General

Rdical leftist inches into lead as Peru counts presidential votes

A radical left-wing professor took a surprise lead in Peru’s wide open presidential election with just over half of the votes counted on Monday, but remained short of the amount needed to win outright as a run-off loomed.

Academic Pedro Castillo was out front with 16.3 percent of the vote after 52 percent of ballots had been tallied, well under the 51 percent needed to clinch victory.

He was trailed by conservative economist Hernando de Soto, on 13.5 percent, setting the two up for a run-off on June 6 — although two other candidates remain hot on their heels, the ONPE electoral office said.

Sunday’s election came the day after Peru reported a record 384 fatalities from Covid-19 in the previous 24 hours.

It had been the crisis-weary South American country’s deadliest week yet during the coronavirus pandemic, and as some Peruvians lined up to vote others queued for oxygen refills for ill relatives battling Covid-19.

Some 25 million people were eligible to vote — which is mandatory.

Just behind De Soto, conservative businessman Rafael Lopez Aliaga and controversial right-wing populist former two-time presidential candidate Keiko Fujimori, the daughter of disgraced and jailed ex-president Alberto Fujimori, were level on 12.9 percent in results published at 6:15 am (1115 GMT.)

“Today the Peruvian people have just removed the blindfold,” said Castillo, the unexpected leader from a rammed field of 18 candidates.

– ‘We are afraid’ –

“It’s clear that the gap is tight,” said 79-year-old De Soto.

Nearly 15 percent of votes had been ruled blank or invalid in a country that has had four presidents since 2018.

Almost a third of voters had declared themselves undecided ahead of what Ipsos Peru chief Alfredo Torres said was the country’s “most fragmented election” ever.

Many said they turned out, despite fear of infection, merely to avoid the fine of 88 soles (about $24) for not voting.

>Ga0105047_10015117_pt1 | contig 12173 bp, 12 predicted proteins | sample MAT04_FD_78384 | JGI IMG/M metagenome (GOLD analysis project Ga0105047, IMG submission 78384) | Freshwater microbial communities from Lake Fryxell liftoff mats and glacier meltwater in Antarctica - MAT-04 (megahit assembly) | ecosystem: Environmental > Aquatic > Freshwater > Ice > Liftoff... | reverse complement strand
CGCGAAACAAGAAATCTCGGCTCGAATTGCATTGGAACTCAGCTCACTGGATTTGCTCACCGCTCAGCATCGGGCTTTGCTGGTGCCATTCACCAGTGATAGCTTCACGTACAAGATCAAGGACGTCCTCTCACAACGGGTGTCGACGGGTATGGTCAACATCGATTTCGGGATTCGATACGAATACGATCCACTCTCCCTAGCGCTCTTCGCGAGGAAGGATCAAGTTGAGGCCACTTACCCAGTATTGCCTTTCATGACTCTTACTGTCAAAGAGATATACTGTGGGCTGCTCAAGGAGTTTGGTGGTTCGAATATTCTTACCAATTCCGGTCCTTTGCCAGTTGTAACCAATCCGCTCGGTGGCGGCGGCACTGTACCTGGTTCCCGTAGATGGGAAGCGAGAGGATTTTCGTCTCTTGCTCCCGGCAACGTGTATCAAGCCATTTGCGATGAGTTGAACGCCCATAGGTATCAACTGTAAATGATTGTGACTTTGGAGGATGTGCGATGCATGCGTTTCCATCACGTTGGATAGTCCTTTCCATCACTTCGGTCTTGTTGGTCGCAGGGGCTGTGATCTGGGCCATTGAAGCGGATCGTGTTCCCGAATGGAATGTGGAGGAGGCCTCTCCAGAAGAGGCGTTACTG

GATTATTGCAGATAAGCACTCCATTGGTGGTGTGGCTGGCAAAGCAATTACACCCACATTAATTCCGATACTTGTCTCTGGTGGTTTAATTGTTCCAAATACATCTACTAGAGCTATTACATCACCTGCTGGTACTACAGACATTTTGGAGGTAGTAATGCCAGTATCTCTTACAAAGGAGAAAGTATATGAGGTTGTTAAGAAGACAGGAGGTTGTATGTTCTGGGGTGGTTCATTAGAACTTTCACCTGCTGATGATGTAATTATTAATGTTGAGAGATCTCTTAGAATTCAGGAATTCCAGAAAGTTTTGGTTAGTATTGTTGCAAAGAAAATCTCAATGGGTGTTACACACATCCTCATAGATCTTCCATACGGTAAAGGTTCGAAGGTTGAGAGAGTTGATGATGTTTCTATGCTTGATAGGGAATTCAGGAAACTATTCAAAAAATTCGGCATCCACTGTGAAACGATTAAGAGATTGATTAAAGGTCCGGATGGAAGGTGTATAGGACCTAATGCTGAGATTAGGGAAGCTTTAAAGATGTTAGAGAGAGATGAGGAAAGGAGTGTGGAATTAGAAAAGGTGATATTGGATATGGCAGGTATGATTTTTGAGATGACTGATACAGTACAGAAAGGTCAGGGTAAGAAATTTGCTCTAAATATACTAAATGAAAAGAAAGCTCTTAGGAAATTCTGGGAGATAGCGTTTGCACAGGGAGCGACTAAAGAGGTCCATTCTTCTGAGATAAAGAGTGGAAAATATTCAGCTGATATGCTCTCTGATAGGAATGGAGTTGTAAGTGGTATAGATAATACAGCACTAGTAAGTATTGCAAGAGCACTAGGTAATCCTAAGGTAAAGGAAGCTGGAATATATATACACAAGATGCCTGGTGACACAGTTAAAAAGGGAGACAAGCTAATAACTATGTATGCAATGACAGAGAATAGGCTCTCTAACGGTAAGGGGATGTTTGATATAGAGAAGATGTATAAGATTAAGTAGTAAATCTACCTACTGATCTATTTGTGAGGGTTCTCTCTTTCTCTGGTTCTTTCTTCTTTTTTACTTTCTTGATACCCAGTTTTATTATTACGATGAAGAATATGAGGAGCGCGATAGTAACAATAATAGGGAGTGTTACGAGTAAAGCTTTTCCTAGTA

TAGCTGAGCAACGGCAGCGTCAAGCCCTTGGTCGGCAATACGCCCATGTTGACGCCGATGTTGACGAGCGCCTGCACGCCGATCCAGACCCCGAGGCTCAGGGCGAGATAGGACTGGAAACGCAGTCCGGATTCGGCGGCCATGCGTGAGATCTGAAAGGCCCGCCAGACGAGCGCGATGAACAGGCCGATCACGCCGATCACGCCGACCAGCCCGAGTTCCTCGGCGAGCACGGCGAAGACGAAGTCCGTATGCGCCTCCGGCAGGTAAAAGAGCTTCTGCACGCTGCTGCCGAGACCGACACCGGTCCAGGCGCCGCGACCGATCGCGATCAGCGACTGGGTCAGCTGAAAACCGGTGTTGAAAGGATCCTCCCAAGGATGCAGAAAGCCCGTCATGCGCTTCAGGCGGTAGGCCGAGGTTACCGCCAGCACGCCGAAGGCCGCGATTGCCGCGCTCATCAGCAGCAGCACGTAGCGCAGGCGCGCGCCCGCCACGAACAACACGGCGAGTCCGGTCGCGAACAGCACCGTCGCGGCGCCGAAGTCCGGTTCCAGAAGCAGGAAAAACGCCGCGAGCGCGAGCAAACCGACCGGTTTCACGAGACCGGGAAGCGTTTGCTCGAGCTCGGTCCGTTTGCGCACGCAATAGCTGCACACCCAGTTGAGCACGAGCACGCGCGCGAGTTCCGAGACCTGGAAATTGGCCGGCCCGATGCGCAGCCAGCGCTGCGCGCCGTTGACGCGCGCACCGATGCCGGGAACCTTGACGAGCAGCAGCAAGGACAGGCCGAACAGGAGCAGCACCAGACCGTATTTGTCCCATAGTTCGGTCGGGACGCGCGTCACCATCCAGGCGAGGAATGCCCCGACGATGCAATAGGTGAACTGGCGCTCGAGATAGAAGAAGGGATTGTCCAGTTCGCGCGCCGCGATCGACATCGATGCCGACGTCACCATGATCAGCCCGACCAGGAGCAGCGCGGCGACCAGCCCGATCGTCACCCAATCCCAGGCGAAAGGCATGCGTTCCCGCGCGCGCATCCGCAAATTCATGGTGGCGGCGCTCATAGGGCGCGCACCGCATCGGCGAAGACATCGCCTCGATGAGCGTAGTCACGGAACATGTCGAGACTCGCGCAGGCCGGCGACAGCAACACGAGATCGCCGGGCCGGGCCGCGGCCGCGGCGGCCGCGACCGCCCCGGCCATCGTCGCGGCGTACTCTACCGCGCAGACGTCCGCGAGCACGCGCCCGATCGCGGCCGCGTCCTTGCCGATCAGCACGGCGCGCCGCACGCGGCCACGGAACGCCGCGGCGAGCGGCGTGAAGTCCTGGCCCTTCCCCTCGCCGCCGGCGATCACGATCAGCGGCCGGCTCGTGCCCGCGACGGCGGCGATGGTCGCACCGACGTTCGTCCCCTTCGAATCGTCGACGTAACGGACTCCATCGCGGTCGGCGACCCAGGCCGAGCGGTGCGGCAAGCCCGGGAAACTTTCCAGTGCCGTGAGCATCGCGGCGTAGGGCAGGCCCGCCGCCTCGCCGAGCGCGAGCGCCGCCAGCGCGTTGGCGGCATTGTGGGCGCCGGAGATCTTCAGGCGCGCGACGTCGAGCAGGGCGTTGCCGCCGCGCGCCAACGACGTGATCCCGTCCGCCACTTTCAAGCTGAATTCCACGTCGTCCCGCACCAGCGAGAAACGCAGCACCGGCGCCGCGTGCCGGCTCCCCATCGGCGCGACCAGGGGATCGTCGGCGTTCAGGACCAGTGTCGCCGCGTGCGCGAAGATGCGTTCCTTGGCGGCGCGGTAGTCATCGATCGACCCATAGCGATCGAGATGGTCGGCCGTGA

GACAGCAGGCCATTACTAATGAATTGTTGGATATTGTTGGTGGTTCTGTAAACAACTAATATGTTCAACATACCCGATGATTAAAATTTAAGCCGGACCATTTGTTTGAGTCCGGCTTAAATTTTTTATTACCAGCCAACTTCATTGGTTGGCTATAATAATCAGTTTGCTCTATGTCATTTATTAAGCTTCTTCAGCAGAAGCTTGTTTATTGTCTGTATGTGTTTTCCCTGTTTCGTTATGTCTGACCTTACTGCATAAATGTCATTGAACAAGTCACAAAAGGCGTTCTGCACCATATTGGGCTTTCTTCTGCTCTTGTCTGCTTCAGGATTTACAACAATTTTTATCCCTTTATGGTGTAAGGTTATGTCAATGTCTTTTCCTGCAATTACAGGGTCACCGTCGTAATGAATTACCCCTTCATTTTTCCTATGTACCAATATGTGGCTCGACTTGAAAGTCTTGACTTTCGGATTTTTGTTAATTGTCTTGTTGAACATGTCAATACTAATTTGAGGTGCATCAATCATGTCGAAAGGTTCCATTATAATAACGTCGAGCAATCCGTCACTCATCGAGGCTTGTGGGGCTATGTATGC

“We are afraid of getting infected, because this pandemic is terrible, but at the same time I have to vote,” Nancy Retamozo, 58, told AFP while queueing at a school in a Lima suburb.

Peruvian authorities reported daily fatality records three times last week, bringing the overall toll to more than 54,600 in the country of 33 million people.

More than 11,200 new daily cases were reported, adding to another 1.6 million to date.

On Sunday evening, the authorities announced the latest daily death toll of 234.

Peru’s government had decided to press ahead with elections as South America battles a surge in infections fueled by new virus variants believed to be more contagious.

Six of Peru’s 18 presidential candidates, including Castillo, have contracted the virus.

Thousands of polling stations were open for hours longer than usual as authorities sought to prevent voters amassing.

– Uncertainty –

Despite the pandemic outlook, election campaigning had continued until Thursday, with candidates drawing hundreds of followers to often boisterous rallies.

Center-right Yonhy Lescano, leftist anthropologist Veronika Mendoza, and former football goalkeeper George Forsyth, who had also contracted Covid-19, remained in the running for a top two finish following early results.

Counting all the votes will take a while still, and the official announcement on the final two candidates may only come in early May, Peru’s National Jury of Elections said.

The uncertain outcome had the markets worried, and the Peruvian sol plunged to a record low 3.8 to the US dollar last month, adding to the future president’s full in-tray.

Peru has been in recession since the second quarter of last year after coronavirus lockdowns shuttered businesses and crippled the all-important tourism sector.

Its economy contracted more than 11 percent in 2020, four million people lost their jobs and another five million dropped into poverty.

The country has also been convulsed by political upheaval driven by claims of corruption at the highest echelons.

Whoever wins will be Peru’s fifth president in three years, after three fell within days of each other in November 2020 amid protests that left two people dead and hundreds injured.

Peruvians also voted for 130 members of Congress.

Source: Bangladesh Sangbad Sangstha (BSS)